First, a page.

If you are obtaining a visa on arrival, a single trip Kenya visa costs $50  £30 or €40, at Mombasa they always accept all these currencies, they usually accept all these currencies at Nairobi but very occasionally they insist on Dollars at Nairobi. 

If you are from the UK and travelling with Thomson / First Choice you will also need $40 for the departure tax although this can be paid in Kenyan Shillings. If you want to buy duty free at the airport on the way back USD are the best currency (prices are marked in dollars and the exchange rates they use are very unfavourable).

Unless you have arranged to pay for your safari in USD the above are the only USD you will need. Some larger hotels, shops and restaurants may accept them but at a poor rate of exchange. Anywhere that will accept Dollars will also accept Pounds and Euros, but again at a poor exchange rate.

For day to day expenses you will need Kenyan Shillings (KES, /- or 'Bob')  

If you want to take cash, take your local currency ( Sterling / Euros / Dollars) and change into Shillings at either the bank or forex at the airport (while you collect your bags at Mombasa) or at a bank or forex / FX. You will get a better exchange rate in Kenya and you will get the best rates at a forex. You hould avoid changing money in your hotel or Safari lodge as their rates will be poor. You can keep your cash safe in the hotel's safes. 

The best exchange rates on the North Coast are at the Shaban Minimarket and the Unik / Cheers office, both next to Cheers bar at Bamburi beach 

If you want to use credit / debit cards, you can also ATMs at the airport and near the tourist hotels.

If you take your credit/debit card to use in either an ATM or shop etc, let your card company know you will be using in Kenya to avoid embarrassment at the till. This is not the case with ALL credit/debit cards as some allow transactions without pre-informing them. A word of caution - althougth credit card payment is widely acceptable at most major establishments, some charge a levy for non cash-transactions and others like Nakumatt may randomly insist on a ID so best carry your UK drivers licence or Passport to avoid embrassment.

There is a Barclays ATM on the right after you come out of the baggage reclaim area. There is another ATM on your left which you probably won't see because it will behind the line of people trying to get you to use their taxis - this one looks a bit dubious because its in a fairly tatty kiosk but its OK

The exchange rate at the airport isn't brilliant - but is probably still better than your hotel. The exchange rate at the ATM will be better but you will get hit with a charge for using the ATM, and 2.5% to 3% Exchange charge. This is still better than any deal you will get in the Uk, and is usually slightly better than the deal you will get at a Kenyan bank. It is also mthe most convenioent as you don't have to carry acsh, and the ATMs are available 24/7.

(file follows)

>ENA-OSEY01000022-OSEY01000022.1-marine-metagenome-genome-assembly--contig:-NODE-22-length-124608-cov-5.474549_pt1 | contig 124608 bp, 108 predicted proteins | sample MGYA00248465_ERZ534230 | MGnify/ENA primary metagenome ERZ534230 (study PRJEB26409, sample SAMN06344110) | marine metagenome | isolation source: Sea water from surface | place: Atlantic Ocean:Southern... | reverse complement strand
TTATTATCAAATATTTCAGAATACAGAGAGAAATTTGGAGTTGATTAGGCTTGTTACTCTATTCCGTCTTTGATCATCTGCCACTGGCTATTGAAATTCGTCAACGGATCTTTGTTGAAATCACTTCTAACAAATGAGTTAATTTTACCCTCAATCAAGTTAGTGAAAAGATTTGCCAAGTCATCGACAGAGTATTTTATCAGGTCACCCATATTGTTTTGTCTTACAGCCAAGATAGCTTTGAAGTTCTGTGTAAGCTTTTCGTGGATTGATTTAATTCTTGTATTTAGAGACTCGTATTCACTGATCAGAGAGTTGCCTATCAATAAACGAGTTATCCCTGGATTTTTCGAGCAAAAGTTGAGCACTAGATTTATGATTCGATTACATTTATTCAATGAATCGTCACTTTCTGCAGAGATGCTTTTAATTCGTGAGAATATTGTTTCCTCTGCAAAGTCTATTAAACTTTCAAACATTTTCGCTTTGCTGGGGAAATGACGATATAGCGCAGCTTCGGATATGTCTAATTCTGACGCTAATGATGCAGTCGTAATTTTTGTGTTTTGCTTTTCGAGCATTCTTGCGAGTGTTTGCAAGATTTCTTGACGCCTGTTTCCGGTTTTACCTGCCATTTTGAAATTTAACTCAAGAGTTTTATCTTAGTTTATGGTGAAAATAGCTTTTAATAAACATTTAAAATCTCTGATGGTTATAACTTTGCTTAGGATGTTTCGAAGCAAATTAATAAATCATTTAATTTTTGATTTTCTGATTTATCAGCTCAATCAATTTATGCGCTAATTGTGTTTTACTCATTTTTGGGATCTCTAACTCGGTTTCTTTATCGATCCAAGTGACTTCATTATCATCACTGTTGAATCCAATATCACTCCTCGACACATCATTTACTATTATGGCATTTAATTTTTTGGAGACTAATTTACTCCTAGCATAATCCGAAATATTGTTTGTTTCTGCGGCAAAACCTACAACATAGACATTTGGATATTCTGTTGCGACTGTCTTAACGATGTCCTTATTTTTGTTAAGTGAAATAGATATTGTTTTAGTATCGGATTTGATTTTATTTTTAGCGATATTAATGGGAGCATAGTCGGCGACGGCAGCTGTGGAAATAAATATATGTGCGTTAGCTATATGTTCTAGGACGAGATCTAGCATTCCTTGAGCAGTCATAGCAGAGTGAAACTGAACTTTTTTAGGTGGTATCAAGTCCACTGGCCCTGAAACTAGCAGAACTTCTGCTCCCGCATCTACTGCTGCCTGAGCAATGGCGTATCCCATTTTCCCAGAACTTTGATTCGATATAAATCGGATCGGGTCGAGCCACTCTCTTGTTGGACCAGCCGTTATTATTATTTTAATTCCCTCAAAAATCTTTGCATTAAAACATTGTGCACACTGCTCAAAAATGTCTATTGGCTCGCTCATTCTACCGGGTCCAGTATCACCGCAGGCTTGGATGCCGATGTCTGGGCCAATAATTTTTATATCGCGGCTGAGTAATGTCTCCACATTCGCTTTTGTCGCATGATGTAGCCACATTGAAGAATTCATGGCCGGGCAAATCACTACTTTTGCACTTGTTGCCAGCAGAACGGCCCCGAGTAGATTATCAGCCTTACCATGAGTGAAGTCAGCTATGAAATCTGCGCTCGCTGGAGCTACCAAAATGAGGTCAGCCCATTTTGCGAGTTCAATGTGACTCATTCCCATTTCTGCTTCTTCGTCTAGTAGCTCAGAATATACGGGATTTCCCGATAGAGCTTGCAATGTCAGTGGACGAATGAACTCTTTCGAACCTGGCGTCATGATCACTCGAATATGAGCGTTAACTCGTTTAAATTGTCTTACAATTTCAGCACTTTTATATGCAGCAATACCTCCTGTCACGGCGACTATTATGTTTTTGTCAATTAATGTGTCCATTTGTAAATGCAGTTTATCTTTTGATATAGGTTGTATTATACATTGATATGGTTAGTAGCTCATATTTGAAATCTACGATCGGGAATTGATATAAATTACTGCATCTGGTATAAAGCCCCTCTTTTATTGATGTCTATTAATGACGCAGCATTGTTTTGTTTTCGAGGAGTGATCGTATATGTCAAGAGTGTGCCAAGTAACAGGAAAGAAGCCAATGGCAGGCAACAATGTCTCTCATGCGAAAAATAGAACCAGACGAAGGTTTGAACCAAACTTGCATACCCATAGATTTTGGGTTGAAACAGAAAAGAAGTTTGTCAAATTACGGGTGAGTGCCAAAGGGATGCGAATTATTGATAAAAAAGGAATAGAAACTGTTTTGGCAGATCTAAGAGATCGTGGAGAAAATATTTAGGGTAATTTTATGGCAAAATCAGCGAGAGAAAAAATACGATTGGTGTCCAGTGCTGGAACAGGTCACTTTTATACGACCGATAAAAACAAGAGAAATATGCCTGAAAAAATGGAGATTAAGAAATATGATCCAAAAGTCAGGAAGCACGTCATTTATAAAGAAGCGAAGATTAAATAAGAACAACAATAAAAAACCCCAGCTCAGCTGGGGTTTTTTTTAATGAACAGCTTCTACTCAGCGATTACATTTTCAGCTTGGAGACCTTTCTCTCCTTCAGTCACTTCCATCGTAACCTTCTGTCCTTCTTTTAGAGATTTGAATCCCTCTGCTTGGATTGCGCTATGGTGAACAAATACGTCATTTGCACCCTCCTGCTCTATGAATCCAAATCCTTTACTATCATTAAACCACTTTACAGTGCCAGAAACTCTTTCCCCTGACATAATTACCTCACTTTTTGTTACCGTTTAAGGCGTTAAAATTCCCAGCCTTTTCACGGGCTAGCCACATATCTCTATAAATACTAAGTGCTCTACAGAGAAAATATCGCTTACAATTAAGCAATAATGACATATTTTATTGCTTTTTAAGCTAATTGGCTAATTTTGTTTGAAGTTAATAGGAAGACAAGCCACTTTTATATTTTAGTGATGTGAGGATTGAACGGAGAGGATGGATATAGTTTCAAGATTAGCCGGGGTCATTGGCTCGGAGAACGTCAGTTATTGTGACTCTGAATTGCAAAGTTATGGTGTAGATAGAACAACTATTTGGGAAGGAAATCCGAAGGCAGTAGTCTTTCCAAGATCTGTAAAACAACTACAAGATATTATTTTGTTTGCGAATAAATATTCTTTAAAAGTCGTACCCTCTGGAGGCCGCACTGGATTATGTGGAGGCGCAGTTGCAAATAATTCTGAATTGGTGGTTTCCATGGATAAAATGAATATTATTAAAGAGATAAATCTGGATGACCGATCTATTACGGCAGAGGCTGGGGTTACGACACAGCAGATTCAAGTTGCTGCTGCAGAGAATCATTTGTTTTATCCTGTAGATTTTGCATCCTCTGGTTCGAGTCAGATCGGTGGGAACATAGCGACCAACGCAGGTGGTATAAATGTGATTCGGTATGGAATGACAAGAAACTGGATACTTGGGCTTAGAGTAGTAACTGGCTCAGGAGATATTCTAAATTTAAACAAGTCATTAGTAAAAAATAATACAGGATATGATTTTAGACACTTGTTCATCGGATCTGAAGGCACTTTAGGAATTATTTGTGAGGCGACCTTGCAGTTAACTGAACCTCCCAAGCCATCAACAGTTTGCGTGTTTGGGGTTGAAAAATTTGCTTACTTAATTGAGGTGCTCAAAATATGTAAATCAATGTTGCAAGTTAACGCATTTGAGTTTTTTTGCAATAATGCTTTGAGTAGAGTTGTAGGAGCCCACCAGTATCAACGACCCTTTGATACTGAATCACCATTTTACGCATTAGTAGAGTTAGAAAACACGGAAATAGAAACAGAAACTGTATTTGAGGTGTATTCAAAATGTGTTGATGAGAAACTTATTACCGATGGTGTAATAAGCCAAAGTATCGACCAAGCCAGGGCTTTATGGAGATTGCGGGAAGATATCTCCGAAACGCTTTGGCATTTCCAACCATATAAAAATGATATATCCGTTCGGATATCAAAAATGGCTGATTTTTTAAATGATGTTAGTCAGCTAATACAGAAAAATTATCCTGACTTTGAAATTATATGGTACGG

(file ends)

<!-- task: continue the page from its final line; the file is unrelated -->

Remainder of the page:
Both the bank / forex and the ATM are likely to give you 1000 and 500 shilling notes. If you don't want a lot of money and you just want want smaller denominations for tipping the bank / bureau is probably your better bet. Though you could always get a bottle of water at the Karibu Cafe on your right as you leave the airport building - which would give you some change to get started..

Some people on All Inclusive don’t change money at all and tip in Pound and Euro coins. This isn’t ideal for the locals as FX only deal in notes. If you are approached by a local who asks you to change european coins for shillings or for sterling or euro notes, it is not a scam. They have no other way of cashing in their tips. It is best to tip in Shillings anyway.

 A tip for those who are going on an All Inclusive package or straight to the resort, it may be worth buying some Kenya Shilling in the UK prior to your travel. Reason for this is the resorts in Mombasa can be far away from the malls and areas where you can break your Sterling Pounds and so depending on how far your resort is it may be worth to carry some Kenya Shilling in you. Some high street exchange places in the UK give a decent rate though not as good as you would get in Kenya but for relatively small amounts of cash it will be worth it for the convenience, as it will allow you to buy water, newspapers, give tips straight after you land and not worry about parting precious pounds.

Banks and ATMs

Apart from the airport there are ATMs at the following places

Bamburi beach - 2 ATMs at Barclays 

Nyali - there are half a dozen ATMs in City Mall (aka Nakumatt complex) and one at the Kenoil filling station

Mtwapa -  a Barclays ATM, an ATM at the Kenya Commercial Bank, one at the Kenoil filling station and at the Co-op Bank on the northern edge of Mtwapa

Visa is accepted at all the ATMs listed. Mastercard is accepted at some of the ATMs in the Nakumatt complex  at Nyali and at the Barclays ATMs. Nakumatt also accept it for purchases (ID may be requested at times)


If you want to change money while in Mombasa (on the island), Coast Forex on the roundabout at the bottom of Moi Avenue is airconditioned with individual booths and they may be willing to offer a shilling or two more than the banks. Severeal more Forex exchange places have now opened. One can be found opposite the main market, another two from walking distance from the Central Police Station in old town.